- Prepare a large print work surface where either multiple small pieces of fabric can be pinned out or a larger piece can be worked on.
- Have a water source nearby and a hose if possible.
- Have a hanging or drying area nearby as each piece needs space to dry out, preferably flat initially.
- This workshop used block printing ink. My local art shop tells me that this is designed for paper and dries out too quickly for screen printing. They suggest using screen printing inks (sounds logical to me) as they have a slight retardant in them to avoid this problem. The workshop tutor didn’t know the difference between these two products. I wonder if this is the reason my prints are so poor or was the folded towel base too soft?
I’m starting my own experimentation with Derivan screen printing inks before moving to thickened Drimarine K dyes.
I have another one day screen printing workshop at the end of May and I’m looking forward to seeing how it differs from this experience.
The 5 day workshop I’ve just attended with Isobel Hall at ContextArt in the Blue Mountains, run by TAFTA, was enlightening and I gained a lot of new skills – all of which need further practice, of course.
The course, entitled Working with Scrim, was based on her 2011 book, pictured here. The focus was mainly on constructing dimensional vessels but also concentrated on introducing the participants to a wide range of products (molding pastes, mediums, waxes, encaustic, paints, inks and more) which may not have been incorporated into their work before.
I have long had an interest in layering and incorporating mixed media into my textile work and have made many samples over recent years. However, I continue to find it difficult to unify pieces when plastics, paper and pastes are used, as concealing hard edges whilst building an art piece can be quite challenging. This course addressed many of those issues.
Scrim, old thin Japanese book sheets, nettle yarn, various pastes & R&F oil stick.
Scrim, colouring agents, plant & coconut fibre, beads.
Builders scrim, fibrous paper, molding paste, paint & acrylic wax.
I have another vessel and a book cover yet to finish. A very worthwhile week, with an extremely enthusiastic and generous tutor who, although quite unwell, approached each day with a new range of demonstrations and technical information to stimulate and encourage us in our work. I wouldn’t hesitate to recommend her to anyone thinking of doing a course with her.
Yesterday my husband and I braved the cold, the rain and the shockingly bad parking in Woollahra to visit an art Pop-up. The shop had become vacant when long-term tenants left before the end of their lease. Having been a clothing retail outlet the railings and cubbys were left behind, along with fitting rooms, desk and table top.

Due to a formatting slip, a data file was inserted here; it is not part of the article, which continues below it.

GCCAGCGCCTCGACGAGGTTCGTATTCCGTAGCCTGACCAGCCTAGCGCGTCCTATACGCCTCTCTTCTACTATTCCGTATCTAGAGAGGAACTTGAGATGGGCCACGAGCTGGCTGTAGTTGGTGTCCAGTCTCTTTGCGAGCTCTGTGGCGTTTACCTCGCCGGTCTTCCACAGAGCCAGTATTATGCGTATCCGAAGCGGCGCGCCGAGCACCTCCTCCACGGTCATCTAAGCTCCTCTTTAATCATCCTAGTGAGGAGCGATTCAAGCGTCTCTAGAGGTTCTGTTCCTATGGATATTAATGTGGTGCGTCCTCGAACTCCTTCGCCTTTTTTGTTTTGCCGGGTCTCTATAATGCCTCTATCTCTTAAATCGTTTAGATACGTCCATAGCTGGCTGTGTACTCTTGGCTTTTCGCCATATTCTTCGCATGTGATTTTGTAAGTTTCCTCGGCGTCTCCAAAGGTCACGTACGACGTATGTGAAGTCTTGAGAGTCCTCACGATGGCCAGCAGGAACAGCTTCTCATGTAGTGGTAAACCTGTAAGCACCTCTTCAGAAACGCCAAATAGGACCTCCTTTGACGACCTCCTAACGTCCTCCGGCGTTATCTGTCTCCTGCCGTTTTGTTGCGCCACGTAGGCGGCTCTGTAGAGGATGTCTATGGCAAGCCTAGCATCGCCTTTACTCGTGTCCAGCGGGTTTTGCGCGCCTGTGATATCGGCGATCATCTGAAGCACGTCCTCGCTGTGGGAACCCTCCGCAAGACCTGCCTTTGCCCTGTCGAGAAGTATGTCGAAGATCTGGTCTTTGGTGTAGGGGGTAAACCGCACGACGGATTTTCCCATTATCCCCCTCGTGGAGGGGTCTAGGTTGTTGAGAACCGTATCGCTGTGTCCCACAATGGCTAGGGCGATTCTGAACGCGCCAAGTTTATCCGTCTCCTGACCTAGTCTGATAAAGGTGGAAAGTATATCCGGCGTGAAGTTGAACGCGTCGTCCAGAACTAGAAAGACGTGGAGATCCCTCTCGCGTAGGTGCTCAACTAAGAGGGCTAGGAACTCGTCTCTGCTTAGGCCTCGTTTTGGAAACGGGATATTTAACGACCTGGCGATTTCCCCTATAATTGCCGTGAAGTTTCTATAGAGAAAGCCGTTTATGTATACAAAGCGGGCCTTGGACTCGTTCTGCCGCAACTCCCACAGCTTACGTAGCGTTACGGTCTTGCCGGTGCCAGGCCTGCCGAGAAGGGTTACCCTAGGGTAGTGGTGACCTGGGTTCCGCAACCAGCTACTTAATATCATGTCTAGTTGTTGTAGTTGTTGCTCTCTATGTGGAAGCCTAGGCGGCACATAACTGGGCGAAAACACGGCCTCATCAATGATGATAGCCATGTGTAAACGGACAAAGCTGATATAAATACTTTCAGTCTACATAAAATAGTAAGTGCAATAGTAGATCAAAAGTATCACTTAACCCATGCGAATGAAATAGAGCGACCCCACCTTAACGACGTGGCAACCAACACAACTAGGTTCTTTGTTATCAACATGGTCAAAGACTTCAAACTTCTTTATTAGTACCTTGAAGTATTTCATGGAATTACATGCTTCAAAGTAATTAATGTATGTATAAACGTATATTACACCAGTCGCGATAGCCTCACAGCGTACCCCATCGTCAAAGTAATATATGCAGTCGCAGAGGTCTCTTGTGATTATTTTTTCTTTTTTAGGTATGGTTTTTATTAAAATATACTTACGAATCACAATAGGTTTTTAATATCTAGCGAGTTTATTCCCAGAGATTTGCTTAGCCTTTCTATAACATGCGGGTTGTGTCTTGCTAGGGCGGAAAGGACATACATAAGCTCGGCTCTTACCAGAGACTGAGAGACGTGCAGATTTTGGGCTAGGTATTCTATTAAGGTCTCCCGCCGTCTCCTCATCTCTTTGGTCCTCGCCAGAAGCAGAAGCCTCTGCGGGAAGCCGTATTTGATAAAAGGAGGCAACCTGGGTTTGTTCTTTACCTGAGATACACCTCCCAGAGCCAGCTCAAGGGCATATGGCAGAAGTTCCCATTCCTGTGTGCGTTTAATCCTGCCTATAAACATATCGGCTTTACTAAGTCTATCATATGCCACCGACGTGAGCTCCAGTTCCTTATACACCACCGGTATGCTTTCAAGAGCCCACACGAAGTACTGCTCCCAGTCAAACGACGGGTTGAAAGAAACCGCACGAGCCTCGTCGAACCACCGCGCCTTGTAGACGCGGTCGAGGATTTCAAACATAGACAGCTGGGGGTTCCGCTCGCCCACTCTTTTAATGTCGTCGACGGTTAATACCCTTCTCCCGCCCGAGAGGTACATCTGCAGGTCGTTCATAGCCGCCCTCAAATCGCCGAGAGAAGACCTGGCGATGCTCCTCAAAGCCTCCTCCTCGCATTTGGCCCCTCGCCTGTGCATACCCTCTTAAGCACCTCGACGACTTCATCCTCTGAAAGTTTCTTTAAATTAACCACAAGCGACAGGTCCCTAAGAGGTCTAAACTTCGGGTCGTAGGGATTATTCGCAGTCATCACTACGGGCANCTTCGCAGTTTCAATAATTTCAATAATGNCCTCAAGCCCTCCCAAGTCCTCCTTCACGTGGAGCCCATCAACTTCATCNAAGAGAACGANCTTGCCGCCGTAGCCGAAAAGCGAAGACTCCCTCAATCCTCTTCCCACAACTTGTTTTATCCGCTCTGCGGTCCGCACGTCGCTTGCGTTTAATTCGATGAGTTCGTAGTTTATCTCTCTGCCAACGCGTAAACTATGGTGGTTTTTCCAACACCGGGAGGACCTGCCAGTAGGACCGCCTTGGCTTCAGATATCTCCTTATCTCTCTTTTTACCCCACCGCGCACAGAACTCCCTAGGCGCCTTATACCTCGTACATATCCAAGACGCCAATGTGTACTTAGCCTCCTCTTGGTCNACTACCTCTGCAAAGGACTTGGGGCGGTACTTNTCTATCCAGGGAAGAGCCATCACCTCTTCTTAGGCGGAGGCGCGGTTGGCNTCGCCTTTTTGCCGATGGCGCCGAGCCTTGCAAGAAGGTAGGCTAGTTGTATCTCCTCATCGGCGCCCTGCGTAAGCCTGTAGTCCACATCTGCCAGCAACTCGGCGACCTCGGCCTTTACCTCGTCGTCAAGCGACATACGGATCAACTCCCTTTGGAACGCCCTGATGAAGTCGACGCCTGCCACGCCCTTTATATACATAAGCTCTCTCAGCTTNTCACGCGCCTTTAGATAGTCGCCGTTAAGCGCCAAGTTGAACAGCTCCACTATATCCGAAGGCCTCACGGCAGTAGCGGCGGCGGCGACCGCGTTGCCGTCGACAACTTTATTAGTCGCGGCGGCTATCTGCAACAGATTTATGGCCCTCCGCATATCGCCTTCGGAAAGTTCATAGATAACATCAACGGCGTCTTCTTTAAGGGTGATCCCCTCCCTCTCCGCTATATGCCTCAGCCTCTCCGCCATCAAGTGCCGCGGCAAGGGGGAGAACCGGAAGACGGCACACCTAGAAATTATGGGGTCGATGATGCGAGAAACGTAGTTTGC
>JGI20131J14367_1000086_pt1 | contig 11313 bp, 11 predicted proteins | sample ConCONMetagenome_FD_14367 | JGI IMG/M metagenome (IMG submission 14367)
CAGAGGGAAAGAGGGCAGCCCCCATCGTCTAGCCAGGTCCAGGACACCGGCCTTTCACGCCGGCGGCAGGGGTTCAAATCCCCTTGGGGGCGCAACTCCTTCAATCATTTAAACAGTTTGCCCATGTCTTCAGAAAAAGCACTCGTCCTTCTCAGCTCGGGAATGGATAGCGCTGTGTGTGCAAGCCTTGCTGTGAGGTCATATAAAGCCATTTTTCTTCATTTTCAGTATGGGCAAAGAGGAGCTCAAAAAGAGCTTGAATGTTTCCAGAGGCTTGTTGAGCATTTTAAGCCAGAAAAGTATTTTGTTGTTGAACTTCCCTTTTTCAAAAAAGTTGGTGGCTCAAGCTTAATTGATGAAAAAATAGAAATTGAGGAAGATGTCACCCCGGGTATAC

The council, eager not to leave shopfronts empty for any length of time are renting the space for short periods until the building is redeveloped, in several months time. Linda Baranov has taken the opportunity to showcase and sell some of her original art works throughout the month of April.
Linda and I are both members of ATASDA (Australian Textile Arts & Surface Design Association) so I know her a little. However both of us are also volunteers for the group and don’t get much time to natter or even to get to know the type of creative work we each prefer. So this was a good opportunity to spend some time learning about her and her art practice.
She is very influenced by trees, grasses, terrain and nature. These pods are an excellent example of her work. She has produced a set of four, all somewhat different but unified through their subject matter. She generously shared her creative process with me and I found that added to my interest in these particular works.
We discussed photography and I quickly realised that she takes hundreds of photos wherever she goes and this has given her a large resource to draw on and adapt for her own purposes. She has travelled throughout Australia (and probably abroad, but we only discussed Australia) and is passionate about the colours, differing landscapes and man-made objects she finds in remote places. The camera continues to click away. She has compiled a wonderful book of some of her photographs and that has given me something to aspire to. She has a keen eye for a good picture and the quality is top-notch.
Her current interest is in sheds and outdoor buildings, especially rusting metals, corrugated iron and other corroded surfaces. The two works pictured above show some of this fascination. A lot more yet to come I’m sure.
All in all, an educational and enjoyable outing. Thanks for sharing your knowledge, Linda.
Photographs by Claire Brach, reproduced with permission from the artist.
Wouldn’t it be nice if all building sites and renovations could be so aesthetically pleasing?